India’s economy is currently one of the world’s fastest expanding. Yet this expansion hasn’t translated into a matching rise in the country’s Human Development Index (HDI). The United Nations Development Programme developed the HDI as a composite statistical measure to assess and compare the degree of human development in various parts of the world. It was created in 1990 as a substitute for traditional economic measurements like Gross Domestic Product (GDP), which do not take the more comprehensive facets of human development into account.The HDI measures a nation’s average performance in three areas: knowledge, a high quality of living, and a long and healthy life. India is ranked 132 out of 191 nations in the Human Development Report for 2021–2022, behind Bangladesh (129) and Sri Lanka (73).
It is crucial to address the subnational or State-wise gaps in human development given India’s vastness and big population. India would be able to realise its demographic dividend if this is done. For this reason, I have created a new index that assesses human development on a subnational level for 2019–20 using the approach recommended by the UNDP and the National Statistics Office (NSO).
Four factors are used to determine the HDI: life expectancy at birth, average number of years spent in education, anticipated number of years spent in school, and gross national income (GNI) per capita. Estimates of life expectancy are derived from the Sample Registration System, while data on mean years of education and projected years of education are gathered from the National Family Health Survey 5. Gross state domestic product (GSDP) per capita is used as a stand-in indicator to gauge living standards because estimates for GNI per capita are not available at the subnational level. The Handbook of Statistics on Indian States published by the Reserve Bank of India serves as the source for GSDP (PPP at constant prices 201112).The population prediction published by the office of the Registrar General of India is used to calculate GSDP per capita. The approach entails adopting the maximum and lowest values advised by the UNDP and NSO while computing the geometric mean of the normalised indices for the three aspects of human development. A higher score on the HDI, which ranges from 0 to 1, indicates a better degree of human development.
The subnational HDI demonstrates that although some States have achieved significant advancements, others are still having difficulty. The top place belongs to Delhi, while the worst slot belongs to Bihar. Nonetheless, it is important to note that Bihar is no longer regarded as a poor human development State, in contrast to earlier HDI estimates.
Delhi, Goa, Kerala, Sikkim, and Chandigarh are the five States with the highest HDI ratings. Delhi and Goa both have HDI scores above 0.799, placing them on par with Eastern European nations with the highest levels of human development. 19 States, including Kerala, Maharashtra, Tamil Nadu, Haryana, Punjab, Telangana, Gujarat, and Andhra Pradesh, are categorised as having high human development and have scores between 0.7 and 0.799.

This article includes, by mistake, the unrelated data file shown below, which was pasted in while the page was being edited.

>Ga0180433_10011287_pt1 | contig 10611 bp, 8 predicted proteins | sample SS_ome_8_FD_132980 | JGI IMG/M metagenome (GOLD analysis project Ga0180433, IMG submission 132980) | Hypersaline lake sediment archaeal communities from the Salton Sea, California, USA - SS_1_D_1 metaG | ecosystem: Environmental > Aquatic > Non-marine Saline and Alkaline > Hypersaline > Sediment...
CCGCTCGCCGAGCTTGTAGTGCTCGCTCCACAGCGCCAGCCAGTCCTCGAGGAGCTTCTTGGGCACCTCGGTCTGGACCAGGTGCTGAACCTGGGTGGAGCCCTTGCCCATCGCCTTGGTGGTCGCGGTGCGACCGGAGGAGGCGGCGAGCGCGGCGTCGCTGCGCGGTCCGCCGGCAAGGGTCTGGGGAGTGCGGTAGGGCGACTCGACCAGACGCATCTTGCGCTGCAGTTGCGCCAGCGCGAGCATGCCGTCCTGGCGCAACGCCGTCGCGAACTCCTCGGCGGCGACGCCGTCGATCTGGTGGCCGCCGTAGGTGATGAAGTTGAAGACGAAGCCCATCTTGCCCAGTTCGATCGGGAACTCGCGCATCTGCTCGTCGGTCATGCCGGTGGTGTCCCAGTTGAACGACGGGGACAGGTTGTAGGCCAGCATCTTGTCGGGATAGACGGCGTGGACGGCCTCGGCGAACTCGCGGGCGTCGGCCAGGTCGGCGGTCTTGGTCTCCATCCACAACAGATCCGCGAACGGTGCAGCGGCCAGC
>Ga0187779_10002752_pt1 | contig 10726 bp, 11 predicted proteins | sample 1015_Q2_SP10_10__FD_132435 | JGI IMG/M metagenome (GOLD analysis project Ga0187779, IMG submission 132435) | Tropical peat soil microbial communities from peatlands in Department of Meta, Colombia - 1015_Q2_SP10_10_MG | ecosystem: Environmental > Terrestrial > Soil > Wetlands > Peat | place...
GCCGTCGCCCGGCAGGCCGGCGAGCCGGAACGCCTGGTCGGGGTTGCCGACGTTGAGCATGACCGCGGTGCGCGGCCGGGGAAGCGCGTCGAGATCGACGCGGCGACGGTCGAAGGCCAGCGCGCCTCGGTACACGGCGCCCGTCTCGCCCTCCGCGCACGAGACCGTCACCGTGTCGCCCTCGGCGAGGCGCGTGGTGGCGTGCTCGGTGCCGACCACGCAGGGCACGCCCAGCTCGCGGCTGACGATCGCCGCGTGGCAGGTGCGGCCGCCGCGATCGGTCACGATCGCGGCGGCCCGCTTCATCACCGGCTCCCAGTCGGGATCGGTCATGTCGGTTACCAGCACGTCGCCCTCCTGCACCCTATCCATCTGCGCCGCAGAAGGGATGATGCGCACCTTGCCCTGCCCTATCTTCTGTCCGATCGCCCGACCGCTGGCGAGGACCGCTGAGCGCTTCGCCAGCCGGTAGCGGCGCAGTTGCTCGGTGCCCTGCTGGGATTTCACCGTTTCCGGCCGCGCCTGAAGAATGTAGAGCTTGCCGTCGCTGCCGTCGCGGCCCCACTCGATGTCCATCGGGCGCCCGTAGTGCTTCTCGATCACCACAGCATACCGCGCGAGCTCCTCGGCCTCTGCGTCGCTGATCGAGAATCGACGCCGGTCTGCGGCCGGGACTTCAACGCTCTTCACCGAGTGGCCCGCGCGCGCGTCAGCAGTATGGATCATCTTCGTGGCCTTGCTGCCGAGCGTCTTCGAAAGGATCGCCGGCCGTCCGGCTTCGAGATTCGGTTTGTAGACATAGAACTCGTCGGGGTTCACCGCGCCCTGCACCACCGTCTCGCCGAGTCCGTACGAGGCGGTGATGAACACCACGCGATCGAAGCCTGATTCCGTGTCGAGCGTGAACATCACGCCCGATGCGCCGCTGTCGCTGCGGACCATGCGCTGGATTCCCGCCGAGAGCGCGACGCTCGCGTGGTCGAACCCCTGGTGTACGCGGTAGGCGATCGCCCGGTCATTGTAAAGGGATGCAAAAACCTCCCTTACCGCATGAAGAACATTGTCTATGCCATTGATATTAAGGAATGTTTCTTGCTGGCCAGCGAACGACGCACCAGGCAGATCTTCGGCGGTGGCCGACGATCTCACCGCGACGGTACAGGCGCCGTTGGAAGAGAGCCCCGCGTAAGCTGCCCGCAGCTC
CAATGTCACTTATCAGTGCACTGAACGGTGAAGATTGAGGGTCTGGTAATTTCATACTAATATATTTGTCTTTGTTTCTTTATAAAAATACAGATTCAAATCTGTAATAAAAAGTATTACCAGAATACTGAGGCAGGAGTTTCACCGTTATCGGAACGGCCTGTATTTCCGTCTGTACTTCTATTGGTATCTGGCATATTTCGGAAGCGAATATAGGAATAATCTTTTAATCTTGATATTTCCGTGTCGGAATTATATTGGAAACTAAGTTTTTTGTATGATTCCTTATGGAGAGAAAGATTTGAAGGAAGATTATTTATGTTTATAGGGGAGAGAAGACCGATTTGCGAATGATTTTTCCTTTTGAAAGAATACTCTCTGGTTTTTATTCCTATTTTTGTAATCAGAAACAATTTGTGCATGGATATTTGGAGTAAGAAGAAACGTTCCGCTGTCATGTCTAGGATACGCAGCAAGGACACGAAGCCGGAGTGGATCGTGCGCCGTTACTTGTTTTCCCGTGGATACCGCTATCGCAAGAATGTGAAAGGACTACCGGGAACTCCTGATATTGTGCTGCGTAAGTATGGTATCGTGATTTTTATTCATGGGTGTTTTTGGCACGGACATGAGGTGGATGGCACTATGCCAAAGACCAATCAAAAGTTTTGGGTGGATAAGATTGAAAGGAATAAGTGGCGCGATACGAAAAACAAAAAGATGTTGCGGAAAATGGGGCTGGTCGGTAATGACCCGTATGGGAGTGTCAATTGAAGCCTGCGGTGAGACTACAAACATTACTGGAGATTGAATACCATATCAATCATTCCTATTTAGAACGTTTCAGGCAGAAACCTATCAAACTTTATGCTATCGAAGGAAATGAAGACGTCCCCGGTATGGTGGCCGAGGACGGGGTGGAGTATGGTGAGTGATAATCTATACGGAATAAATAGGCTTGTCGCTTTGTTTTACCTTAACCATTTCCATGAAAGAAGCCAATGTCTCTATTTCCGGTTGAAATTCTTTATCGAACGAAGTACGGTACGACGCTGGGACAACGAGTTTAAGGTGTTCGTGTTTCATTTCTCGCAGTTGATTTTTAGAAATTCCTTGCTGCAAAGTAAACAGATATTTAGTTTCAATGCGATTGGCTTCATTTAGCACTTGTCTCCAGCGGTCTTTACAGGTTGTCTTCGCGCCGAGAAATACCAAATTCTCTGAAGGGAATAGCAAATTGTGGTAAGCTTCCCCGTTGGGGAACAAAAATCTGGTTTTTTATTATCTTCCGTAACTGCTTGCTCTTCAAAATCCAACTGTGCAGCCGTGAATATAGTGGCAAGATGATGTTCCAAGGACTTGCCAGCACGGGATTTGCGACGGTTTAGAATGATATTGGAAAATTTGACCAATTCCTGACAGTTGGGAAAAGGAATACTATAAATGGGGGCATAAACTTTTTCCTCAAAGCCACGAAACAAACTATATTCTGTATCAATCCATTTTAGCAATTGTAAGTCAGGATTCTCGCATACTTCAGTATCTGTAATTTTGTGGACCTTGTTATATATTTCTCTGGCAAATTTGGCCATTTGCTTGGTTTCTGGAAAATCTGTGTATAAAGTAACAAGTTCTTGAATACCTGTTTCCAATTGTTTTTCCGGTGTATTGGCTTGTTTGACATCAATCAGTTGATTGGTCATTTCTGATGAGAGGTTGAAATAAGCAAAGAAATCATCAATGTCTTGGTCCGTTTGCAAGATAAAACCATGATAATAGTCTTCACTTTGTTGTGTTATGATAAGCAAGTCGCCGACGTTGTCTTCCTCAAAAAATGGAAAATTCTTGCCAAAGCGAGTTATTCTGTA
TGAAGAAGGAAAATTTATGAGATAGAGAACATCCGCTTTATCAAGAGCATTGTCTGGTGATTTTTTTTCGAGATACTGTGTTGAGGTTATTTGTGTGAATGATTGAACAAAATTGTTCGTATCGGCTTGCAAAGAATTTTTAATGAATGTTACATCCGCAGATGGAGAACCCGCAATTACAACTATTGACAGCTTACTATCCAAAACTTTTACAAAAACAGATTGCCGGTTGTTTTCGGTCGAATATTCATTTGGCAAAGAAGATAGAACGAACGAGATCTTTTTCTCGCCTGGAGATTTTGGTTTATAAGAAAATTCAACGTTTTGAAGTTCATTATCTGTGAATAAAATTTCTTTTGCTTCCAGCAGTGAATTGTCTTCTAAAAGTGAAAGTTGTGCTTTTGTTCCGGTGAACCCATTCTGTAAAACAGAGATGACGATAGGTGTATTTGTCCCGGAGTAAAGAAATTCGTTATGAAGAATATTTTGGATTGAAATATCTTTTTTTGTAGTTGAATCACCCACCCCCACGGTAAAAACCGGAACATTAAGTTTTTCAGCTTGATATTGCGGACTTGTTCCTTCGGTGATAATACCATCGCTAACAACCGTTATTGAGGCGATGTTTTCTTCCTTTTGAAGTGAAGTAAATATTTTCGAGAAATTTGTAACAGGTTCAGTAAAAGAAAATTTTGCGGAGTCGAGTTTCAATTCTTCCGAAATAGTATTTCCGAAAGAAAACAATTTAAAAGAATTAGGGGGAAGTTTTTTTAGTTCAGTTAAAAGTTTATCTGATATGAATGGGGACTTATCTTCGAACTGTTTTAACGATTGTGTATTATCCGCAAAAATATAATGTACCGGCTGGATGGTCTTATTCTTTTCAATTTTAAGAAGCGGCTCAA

The five States with the lowest levels of human development are Bihar, Uttar Pradesh, Madhya Pradesh, Jharkhand, and Assam. States with HDI ratings below the national average, like as Odisha, Rajasthan, and West Bengal, are also included in this group. These underperforming States have scores that are similar to those of African nations including the Congo, Kenya, Ghana, and Namibia.
Gujarat and Haryana rank 21 and 10 respectively despite having the highest SGDP per capita among bigger States due to their inability to convert this advantage into human development.
Kerala, on the other hand, stands out with continuously high HDI values across time, which may be ascribed to its high literacy rates, strong healthcare system, and relatively high income levels. However among the States, Bihar has always had the lowest HDI score due to its high levels of poverty, low literacy rate, and subpar healthcare facilities. Notably absent from this analysis is the effect of COVID-19 on subnational HDI. When post-pandemic figures are available, the entire effect of COVID-19 on human development will be known.
The unequal distribution of economic development is one of the key causes of this mismatch. Almost 77% of the country’s wealth is held by the wealthiest 10% of Indians. Access to necessities, healthcare, and education now differs significantly depending on one’s location. The quality of these services is still an issue even though India has made significant strides in decreasing poverty and expanding access to healthcare and education. For instance, despite the nation’s nearly universal enrollment in elementary school, the level of instruction is still subpar.
In order to make sure that the advantages of growth are dispersed more fairly, governments must prioritise both economic growth and human development. This calls for a multifaceted strategy that tackles issues like income and gender inequality, expands access to high-quality social services, tackles environmental problems, and allocates more funding for social infrastructure like healthcare, education, and basic household amenities like access to clean water, better sanitation, clean fuel, electricity, and the internet in underdeveloped States. India has to prioritise investments in job creation and human development, especially for its young people.